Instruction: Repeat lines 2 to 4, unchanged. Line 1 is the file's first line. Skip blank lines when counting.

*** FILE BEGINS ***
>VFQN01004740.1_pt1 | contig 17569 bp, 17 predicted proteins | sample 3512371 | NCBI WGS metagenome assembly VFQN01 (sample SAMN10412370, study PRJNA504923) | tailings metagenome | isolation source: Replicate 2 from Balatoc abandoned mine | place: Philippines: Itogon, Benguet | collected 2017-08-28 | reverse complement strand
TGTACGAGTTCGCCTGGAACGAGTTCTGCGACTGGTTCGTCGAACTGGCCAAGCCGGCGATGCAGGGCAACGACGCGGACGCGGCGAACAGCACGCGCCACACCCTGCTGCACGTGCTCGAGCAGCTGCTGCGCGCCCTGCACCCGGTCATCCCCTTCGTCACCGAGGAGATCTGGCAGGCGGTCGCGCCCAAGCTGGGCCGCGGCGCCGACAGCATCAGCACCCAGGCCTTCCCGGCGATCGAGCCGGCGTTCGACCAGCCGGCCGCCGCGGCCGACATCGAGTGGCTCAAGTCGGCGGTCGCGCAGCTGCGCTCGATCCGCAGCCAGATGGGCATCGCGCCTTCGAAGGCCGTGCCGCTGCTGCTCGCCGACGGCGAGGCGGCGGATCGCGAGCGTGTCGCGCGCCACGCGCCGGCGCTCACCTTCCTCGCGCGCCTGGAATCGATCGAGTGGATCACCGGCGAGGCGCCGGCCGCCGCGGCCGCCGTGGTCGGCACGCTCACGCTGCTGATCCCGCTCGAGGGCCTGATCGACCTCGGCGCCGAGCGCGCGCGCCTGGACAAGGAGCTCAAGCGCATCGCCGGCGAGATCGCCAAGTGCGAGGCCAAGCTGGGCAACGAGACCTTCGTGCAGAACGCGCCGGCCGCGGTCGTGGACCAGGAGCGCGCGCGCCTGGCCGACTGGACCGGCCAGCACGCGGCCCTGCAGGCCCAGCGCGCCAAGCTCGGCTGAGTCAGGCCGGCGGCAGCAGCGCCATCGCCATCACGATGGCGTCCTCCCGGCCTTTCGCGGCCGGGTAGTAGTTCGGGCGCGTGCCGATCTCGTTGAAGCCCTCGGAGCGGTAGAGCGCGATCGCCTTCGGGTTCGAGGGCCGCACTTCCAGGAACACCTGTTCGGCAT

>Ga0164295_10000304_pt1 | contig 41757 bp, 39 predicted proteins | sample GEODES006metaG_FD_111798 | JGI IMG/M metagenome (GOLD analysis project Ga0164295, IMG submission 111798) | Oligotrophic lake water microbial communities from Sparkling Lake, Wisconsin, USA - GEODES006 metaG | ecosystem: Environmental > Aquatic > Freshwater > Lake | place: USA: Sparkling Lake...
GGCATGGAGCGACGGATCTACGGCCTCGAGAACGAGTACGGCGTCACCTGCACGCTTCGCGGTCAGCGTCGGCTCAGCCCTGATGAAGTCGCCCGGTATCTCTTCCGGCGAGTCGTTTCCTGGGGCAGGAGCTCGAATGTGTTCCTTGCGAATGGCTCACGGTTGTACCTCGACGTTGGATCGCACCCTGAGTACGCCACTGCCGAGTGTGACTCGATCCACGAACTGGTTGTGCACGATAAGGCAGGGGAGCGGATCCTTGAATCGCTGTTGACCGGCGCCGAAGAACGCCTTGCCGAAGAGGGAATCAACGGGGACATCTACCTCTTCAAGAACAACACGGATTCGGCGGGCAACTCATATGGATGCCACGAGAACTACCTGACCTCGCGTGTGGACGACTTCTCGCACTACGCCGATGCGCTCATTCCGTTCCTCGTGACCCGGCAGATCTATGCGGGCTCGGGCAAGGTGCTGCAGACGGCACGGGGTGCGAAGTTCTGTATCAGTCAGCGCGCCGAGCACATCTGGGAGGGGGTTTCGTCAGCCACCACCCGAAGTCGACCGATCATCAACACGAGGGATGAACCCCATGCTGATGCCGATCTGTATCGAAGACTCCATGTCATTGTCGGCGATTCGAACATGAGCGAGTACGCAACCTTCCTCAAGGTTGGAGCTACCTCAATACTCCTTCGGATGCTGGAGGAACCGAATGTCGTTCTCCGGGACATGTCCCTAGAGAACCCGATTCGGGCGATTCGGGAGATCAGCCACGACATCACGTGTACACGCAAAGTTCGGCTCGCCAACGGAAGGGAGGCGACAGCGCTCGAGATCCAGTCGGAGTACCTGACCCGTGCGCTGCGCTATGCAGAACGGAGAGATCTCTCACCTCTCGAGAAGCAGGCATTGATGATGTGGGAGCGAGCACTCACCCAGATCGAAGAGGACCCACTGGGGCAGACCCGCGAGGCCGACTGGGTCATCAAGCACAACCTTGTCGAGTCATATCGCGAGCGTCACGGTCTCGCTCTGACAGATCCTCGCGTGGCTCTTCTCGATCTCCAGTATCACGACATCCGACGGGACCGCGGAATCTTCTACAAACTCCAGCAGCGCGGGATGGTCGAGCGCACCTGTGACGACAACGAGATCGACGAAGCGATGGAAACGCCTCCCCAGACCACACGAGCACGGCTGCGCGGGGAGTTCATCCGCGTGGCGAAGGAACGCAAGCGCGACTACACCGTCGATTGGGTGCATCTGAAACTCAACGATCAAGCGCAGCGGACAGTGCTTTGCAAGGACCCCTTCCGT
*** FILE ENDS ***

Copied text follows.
TGTACGAGTTCGCCTGGAACGAGTTCTGCGACTGGTTCGTCGAACTGGCCAAGCCGGCGATGCAGGGCAACGACGCGGACGCGGCGAACAGCACGCGCCACACCCTGCTGCACGTGCTCGAGCAGCTGCTGCGCGCCCTGCACCCGGTCATCCCCTTCGTCACCGAGGAGATCTGGCAGGCGGTCGCGCCCAAGCTGGGCCGCGGCGCCGACAGCATCAGCACCCAGGCCTTCCCGGCGATCGAGCCGGCGTTCGACCAGCCGGCCGCCGCGGCCGACATCGAGTGGCTCAAGTCGGCGGTCGCGCAGCTGCGCTCGATCCGCAGCCAGATGGGCATCGCGCCTTCGAAGGCCGTGCCGCTGCTGCTCGCCGACGGCGAGGCGGCGGATCGCGAGCGTGTCGCGCGCCACGCGCCGGCGCTCACCTTCCTCGCGCGCCTGGAATCGATCGAGTGGATCACCGGCGAGGCGCCGGCCGCCGCGGCCGCCGTGGTCGGCACGCTCACGCTGCTGATCCCGCTCGAGGGCCTGATCGACCTCGGCGCCGAGCGCGCGCGCCTGGACAAGGAGCTCAAGCGCATCGCCGGCGAGATCGCCAAGTGCGAGGCCAAGCTGGGCAACGAGACCTTCGTGCAGAACGCGCCGGCCGCGGTCGTGGACCAGGAGCGCGCGCGCCTGGCCGACTGGACCGGCCAGCACGCGGCCCTGCAGGCCCAGCGCGCCAAGCTCGGCTGAGTCAGGCCGGCGGCAGCAGCGCCATCGCCATCACGATGGCGTCCTCCCGGCCTTTCGCGGCCGGGTAGTAGTTCGGGCGCGTGCCGATCTCGTTGAAGCCCTCGGAGCGGTAGAGCGCGATCGCCTTCGGGTTCGAGGGCCGCACTTCCAGGAACACCTGTTCGGCAT

>Ga0164295_10000304_pt1 | contig 41757 bp, 39 predicted proteins | sample GEODES006metaG_FD_111798 | JGI IMG/M metagenome (GOLD analysis project Ga0164295, IMG submission 111798) | Oligotrophic lake water microbial communities from Sparkling Lake, Wisconsin, USA - GEODES006 metaG | ecosystem: Environmental > Aquatic > Freshwater > Lake | place: USA: Sparkling Lake...
GGCATGGAGCGACGGATCTACGGCCTCGAGAACGAGTACGGCGTCACCTGCACGCTTCGCGGTCAGCGTCGGCTCAGCCCTGATGAAGTCGCCCGGTATCTCTTCCGGCGAGTCGTTTCCTGGGGCAGGAGCTCGAATGTGTTCCTTGCGAATGGCTCACGGTTGTACCTCGACGTTGGATCGCACCCTGAGTACGCCACTGCCGAGTGTGACTCGATCCACGAACTGGTTGTGCACGATAAGGCAGGGGAGCGGATCCTTGAATCGCTGTTGACCGGCGCCGAAGAACGCCTTGCCGAAGAGGGAATCAACGGGGACATCTACCTCTTCAAGAACAACACGGATTCGGCGGGCAACTCATATGGATGCCACGAGAACTACCTGACCTCGCGTGTGGACGACTTCTCGCACTACGCCGATGCGCTCATTCCGTTCCTCGTGACCCGGCAGATCTATGCGGGCTCGGGCAAGGTGCTGCAGACGGCACGGGGTGCGAAGTTCTGTATCAGTCAGCGCGCCGAGCACATCTGGGAGGGGGTTTCGTCAGCCACCACCCGAAGTCGACCGATCATCAACACGAGGGATGAACCCCATGCTGATGCCGATCTGTATCGAAGACTCCATGTCATTGTCGGCGATTCGAACATGAGCGAGTACGCAACCTTCCTCAAGGTTGGAGCTACCTCAATACTCCTTCGGATGCTGGAGGAACCGAATGTCGTTCTCCGGGACATGTCCCTAGAGAACCCGATTCGGGCGATTCGGGAGATCAGCCACGACATCACGTGTACACGCAAAGTTCGGCTCGCCAACGGAAGGGAGGCGACAGCGCTCGAGATCCAGTCGGAGTACCTGACCCGTGCGCTGCGCTATGCAGAACGGAGAGATCTCTCACCTCTCGAGAAGCAGGCATTGATGATGTGGGAGCGAGCACTCACCCAGATCGAAGAGGACCCACTGGGGCAGACCCGCGAGGCCGACTGGGTCATCAAGCACAACCTTGTCGAGTCATATCGCGAGCGTCACGGTCTCGCTCTGACAGATCCTCGCGTGGCTCTTCTCGATCTCCAGTATCACGACATCCGACGGGACCGCGGAATCTTCTACAAACTCCAGCAGCGCGGGATGGTCGAGCGCACCTGTGACGACAACGAGATCGACGAAGCGATGGAAACGCCTCCCCAGACCACACGAGCACGGCTGCGCGGGGAGTTCATCCGCGTGGCGAAGGAACGCAAGCGCGACTACACCGTCGATTGGGTGCATCTGAAACTCAACGATCAAGCGCAGCGGACAGTGCTTTGCAAGGACCCCTTCCGT